|Alternative names||Fufuo; foufou; foofoo; foutou; sakora; sakoro; couscous de Cameroun|
|Place of origin||Ghana|
|Main ingredients||Usually cassava, plantains and cocoyams|
(per 100 g serving)
|267 kcal (1118 kJ)|
(per 100 g serving)
|Similar dishes||Pap; nsima; sadza; ugali|
Fufu (or fufuo, foofoo, foufou // foo-foo listen (help·info)) is a swallow found in West African cuisine. In addition to Ghana, it is also found in Sierra Leone, Guinea, Liberia, Cote D'Ivoire, Benin, Togo, Nigeria, Cameroon, the Democratic Republic of Congo, the Central African Republic, the Republic of Congo, Angola and Gabon. It is often made in the traditional Ghanaian, Ivorian, Liberian, and Cuban method of separately mixing and pounding equal portions of boiled cassava with green plantain or cocoyam, or by mixing cassava/plantains or cocoyam flour with water and stirring it on a stove. Its thickness is then adjusted to personal preference, and it is eaten with broth-like soups. Some countries, particularly the Igbo tribe in Nigeria, have a version of fufu (Akpu) made from fermented cassava dough that is eaten with thick textured stews. Other flours, such as semolina, maize flour, or mashed plantains, may take the place of cassava flour. Fufu is traditionally eaten with the fingers, and a small ball of it can be dipped into an accompanying soup or sauce.
- Angola: funge, fúngi
- Benin: santana, foufou
- Cameroon: couscous, couscous de manioc
- Central African Republic: foufou
- Congo-Kinshasa and Congo-Brazzaville: fufú, moteke, luku
- Gabon: foufou
- Ghana: fufu, fufuo, sakɔro
- Guinea: foufou
- Ivory Coast: foutou, foufou
- Liberia: fufu
- Nigeria: fufu, akpụ, ụtara, loi-loi, swallow, Mr White
- Sierra Leone: foofoo
- Togo: foufou
- Germany: falsch
Before the Portuguese traders introduced cassava to Africa from Brazil in the 16th century, fufu was mainly made from cocoyam, plantain and yams.  In Ghana, fufu, also known as fufuo, is white and sticky (if plantain is not mixed with the cassava when pounding). The traditional method of eating fufu is to pinch some of the fufu off in one's right hand fingers and form it into an easily ingested round ball. The ball is then dipped in the soup before being eaten.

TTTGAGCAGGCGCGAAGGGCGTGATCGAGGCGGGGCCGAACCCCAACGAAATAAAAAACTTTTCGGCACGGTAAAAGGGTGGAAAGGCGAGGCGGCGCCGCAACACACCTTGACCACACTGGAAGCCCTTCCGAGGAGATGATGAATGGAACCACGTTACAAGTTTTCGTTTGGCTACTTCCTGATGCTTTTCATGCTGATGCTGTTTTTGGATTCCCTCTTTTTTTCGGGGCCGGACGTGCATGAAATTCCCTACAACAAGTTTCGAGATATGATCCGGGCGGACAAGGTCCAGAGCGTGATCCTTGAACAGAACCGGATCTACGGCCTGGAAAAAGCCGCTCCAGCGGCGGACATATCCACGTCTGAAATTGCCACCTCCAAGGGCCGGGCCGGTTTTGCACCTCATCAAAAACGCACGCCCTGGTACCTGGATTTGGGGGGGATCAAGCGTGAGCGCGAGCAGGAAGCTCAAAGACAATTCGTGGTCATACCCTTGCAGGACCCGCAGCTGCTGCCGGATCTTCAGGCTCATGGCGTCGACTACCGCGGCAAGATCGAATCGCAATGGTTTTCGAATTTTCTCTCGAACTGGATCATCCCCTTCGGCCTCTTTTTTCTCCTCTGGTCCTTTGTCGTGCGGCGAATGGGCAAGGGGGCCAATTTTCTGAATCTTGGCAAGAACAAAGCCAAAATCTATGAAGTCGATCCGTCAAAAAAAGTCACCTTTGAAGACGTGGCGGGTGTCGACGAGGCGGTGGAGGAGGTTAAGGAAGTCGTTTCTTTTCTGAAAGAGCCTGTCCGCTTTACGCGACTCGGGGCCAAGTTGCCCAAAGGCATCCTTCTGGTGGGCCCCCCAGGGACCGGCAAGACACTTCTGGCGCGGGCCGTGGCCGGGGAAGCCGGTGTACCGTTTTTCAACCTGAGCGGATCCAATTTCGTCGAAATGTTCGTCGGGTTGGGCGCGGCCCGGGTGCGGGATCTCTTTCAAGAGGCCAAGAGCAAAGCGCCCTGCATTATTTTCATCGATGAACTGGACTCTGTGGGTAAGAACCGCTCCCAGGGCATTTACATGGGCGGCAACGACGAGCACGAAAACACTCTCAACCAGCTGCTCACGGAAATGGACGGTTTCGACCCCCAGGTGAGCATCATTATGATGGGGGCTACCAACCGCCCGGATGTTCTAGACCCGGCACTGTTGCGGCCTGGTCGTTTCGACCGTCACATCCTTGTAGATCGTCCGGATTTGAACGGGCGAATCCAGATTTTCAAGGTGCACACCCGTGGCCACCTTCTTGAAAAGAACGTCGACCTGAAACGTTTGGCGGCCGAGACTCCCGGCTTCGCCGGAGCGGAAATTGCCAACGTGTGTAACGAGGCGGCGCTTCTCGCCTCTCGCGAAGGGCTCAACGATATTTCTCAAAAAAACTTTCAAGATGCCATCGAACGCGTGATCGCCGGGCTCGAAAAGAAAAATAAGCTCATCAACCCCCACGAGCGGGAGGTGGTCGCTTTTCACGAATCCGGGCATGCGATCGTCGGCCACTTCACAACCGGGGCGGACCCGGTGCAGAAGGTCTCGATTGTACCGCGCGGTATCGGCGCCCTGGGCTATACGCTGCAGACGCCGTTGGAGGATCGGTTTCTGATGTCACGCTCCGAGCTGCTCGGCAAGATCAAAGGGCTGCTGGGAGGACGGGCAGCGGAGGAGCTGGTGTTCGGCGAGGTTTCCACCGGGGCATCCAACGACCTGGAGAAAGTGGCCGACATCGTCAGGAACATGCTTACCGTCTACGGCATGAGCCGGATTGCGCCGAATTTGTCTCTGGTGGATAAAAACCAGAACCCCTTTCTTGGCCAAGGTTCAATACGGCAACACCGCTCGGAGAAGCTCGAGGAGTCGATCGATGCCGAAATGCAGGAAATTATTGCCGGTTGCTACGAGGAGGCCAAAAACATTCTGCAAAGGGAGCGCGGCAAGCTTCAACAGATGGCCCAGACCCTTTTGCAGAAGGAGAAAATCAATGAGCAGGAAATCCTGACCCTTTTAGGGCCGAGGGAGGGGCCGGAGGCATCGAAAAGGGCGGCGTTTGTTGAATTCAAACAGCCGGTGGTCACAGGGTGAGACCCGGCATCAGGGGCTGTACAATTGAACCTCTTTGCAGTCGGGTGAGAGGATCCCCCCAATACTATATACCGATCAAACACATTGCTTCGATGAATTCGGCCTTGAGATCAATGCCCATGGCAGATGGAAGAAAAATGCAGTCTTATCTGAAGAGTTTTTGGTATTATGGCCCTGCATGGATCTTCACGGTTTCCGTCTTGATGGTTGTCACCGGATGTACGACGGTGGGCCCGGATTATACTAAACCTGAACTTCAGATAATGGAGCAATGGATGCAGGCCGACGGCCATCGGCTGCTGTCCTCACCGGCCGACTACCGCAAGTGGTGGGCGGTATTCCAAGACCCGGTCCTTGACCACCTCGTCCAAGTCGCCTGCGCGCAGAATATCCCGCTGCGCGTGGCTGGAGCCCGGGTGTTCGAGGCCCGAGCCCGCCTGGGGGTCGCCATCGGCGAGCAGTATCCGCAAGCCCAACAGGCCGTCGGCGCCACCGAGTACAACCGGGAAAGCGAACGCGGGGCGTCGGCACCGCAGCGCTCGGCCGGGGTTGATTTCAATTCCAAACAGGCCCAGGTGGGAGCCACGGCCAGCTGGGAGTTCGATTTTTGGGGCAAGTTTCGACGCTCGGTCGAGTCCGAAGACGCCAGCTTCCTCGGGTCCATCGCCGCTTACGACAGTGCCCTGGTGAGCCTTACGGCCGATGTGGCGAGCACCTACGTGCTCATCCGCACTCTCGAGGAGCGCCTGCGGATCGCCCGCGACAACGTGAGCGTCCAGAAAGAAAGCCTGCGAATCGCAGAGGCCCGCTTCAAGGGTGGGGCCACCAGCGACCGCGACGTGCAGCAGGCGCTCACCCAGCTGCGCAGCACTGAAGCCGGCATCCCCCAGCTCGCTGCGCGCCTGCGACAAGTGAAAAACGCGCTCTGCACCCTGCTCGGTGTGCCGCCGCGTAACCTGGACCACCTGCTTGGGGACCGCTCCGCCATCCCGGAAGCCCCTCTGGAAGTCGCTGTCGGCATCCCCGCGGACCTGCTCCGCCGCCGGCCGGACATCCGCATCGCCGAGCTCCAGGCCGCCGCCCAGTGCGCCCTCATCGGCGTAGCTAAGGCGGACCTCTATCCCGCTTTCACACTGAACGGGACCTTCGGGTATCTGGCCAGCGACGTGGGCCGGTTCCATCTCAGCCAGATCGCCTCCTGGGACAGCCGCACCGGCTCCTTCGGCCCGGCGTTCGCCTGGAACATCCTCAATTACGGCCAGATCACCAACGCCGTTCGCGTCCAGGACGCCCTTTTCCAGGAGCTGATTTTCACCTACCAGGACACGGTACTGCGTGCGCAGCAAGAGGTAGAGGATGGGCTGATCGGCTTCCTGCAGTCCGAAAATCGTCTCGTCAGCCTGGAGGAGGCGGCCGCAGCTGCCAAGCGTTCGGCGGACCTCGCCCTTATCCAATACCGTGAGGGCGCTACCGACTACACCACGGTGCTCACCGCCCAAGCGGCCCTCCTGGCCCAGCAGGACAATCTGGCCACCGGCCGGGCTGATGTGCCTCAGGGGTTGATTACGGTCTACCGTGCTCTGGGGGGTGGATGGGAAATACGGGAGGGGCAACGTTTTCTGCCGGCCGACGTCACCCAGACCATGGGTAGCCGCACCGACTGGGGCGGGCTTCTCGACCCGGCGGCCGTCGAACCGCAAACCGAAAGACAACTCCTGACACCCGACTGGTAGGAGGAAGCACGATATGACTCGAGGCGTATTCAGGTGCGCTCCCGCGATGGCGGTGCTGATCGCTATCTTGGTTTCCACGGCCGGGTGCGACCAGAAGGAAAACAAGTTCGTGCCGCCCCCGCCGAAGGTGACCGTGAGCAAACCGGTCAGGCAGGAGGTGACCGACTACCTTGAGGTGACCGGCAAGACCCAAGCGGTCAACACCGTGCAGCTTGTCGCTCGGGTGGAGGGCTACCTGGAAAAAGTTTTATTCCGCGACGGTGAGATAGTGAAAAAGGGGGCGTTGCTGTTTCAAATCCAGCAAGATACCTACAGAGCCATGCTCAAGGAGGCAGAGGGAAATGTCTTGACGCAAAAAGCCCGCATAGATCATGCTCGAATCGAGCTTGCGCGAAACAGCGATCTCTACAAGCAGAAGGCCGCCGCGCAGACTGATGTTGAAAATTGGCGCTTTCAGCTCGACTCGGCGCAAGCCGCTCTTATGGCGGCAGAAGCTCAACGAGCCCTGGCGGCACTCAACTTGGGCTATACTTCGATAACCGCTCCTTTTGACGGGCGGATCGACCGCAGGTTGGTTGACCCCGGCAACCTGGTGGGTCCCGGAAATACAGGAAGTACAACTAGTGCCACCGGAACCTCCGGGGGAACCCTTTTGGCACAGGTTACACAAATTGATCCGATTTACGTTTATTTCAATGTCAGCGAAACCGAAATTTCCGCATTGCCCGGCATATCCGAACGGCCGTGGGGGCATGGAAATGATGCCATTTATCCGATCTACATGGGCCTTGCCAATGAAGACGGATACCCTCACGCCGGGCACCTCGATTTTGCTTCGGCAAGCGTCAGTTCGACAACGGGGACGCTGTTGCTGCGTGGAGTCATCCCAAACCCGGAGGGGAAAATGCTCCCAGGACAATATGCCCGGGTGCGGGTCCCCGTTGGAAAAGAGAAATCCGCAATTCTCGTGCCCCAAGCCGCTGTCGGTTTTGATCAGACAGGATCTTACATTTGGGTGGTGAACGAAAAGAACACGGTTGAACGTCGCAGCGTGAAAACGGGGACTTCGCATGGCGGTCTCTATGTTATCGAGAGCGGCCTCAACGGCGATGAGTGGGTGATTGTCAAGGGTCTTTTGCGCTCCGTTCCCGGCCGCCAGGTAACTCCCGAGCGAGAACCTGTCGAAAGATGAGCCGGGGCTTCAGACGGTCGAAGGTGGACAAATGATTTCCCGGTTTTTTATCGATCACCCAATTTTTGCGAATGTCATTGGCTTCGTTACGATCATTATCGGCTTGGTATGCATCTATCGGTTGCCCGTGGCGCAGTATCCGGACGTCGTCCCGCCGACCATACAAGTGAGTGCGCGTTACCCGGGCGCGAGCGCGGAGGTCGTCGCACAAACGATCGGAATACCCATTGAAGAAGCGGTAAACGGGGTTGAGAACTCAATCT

Fufu made in Ghana
In Twi, fufu or fufuo means "mash or mix", a soft and doughy staple food. It is believed to originate in what is now modern-day Ghana, by the Asante, the Akuapem, the Guans, the Akyem, the Bono and the Fante people of the Akan ethnic group of Ghana and now generally accepted across the country. In Ghana, it is made out of pieces of boiled cassava and/or other tubers such as plantain or cocoyam. It is mostly pounded together in a locally made wooden mortar (woduro) using a wooden pestle (woma). In between blows from the pestle, the mixture is turned by hand and water is gradually added till it becomes slurry, soft and sticky. The mixture is then formed into a rounded slab and served. With the invention of the fufu machine preparation has become much less labour-intensive. The resulting food is eaten with liquid soups (nkwan) such as light soup (nkrakra nkwan), abenkwan (palm nut soup), nkatenkwan (peanut butter soup), and abunubunu soup. Today, it also features in Beninese cuisine, Cameroonian cuisine, Guinean cuisine, Nigerian cuisine, and Togolese cuisine, where it is eaten with hot pepper soup, okra, or other kinds of stew. Fufu's prevalence in West African subregions have been noted in literature produced by authors from that area. It is mentioned in Chinua Achebe's Things Fall Apart, for example.